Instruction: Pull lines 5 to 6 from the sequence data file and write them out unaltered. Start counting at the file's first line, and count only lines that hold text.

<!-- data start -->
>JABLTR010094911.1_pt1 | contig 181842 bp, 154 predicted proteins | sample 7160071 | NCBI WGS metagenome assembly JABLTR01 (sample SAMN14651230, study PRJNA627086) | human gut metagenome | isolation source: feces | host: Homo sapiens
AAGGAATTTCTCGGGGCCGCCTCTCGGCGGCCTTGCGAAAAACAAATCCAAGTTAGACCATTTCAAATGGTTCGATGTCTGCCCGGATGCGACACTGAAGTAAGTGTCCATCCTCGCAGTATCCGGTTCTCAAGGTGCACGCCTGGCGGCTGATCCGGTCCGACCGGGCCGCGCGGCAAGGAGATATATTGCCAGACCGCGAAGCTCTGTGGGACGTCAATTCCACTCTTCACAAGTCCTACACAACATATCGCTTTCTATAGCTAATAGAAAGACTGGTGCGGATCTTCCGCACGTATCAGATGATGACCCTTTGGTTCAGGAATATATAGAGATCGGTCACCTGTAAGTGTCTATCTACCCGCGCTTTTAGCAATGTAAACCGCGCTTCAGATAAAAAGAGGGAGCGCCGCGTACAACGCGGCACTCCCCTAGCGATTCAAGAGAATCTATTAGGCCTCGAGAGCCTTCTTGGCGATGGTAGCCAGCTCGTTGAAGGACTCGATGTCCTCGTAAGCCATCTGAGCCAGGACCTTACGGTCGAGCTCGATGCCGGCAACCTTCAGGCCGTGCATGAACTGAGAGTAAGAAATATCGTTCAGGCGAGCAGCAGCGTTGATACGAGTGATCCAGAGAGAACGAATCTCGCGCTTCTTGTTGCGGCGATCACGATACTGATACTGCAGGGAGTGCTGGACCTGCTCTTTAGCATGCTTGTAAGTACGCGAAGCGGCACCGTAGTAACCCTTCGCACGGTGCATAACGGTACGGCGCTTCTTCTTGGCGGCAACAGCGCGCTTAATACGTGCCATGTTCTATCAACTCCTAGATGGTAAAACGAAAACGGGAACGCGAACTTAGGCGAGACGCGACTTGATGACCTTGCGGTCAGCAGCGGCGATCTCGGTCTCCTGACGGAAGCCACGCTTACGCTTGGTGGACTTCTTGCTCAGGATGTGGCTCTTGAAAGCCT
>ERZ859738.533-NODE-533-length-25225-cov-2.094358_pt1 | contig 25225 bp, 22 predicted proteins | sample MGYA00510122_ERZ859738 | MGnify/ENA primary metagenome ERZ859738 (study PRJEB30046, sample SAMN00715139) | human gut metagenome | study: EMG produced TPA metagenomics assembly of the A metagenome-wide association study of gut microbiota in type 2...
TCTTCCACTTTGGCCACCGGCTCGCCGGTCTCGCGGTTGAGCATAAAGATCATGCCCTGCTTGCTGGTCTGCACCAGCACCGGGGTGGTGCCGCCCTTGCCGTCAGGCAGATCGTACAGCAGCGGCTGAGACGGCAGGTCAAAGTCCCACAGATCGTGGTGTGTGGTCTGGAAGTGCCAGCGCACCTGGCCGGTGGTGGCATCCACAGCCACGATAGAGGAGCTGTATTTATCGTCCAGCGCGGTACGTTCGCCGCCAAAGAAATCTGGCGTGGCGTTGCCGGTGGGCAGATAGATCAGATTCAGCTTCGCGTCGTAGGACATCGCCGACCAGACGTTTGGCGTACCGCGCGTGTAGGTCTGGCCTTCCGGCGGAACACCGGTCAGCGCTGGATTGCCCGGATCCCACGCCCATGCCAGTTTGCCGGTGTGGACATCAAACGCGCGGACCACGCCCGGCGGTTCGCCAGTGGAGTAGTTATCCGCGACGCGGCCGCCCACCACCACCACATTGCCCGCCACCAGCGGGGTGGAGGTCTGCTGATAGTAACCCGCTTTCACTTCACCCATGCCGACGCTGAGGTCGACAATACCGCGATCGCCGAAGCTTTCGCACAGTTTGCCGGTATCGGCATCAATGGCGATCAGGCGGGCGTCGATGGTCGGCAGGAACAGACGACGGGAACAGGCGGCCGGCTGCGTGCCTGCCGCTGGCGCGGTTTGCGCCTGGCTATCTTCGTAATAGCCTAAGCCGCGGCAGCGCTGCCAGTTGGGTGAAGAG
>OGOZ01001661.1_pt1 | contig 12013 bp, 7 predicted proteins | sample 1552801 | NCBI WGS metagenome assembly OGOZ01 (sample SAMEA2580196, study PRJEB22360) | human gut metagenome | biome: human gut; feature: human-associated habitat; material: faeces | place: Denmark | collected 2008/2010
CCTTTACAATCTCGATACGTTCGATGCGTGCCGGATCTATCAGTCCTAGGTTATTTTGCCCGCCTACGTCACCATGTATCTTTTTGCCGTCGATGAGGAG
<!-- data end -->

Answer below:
>OGOZ01001661.1_pt1 | contig 12013 bp, 7 predicted proteins | sample 1552801 | NCBI WGS metagenome assembly OGOZ01 (sample SAMEA2580196, study PRJEB22360) | human gut metagenome | biome: human gut; feature: human-associated habitat; material: faeces | place: Denmark | collected 2008/2010
CCTTTACAATCTCGATACGTTCGATGCGTGCCGGATCTATCAGTCCTAGGTTATTTTGCCCGCCTACGTCACCATGTATCTTTTTGCCGTCGATGAGGAG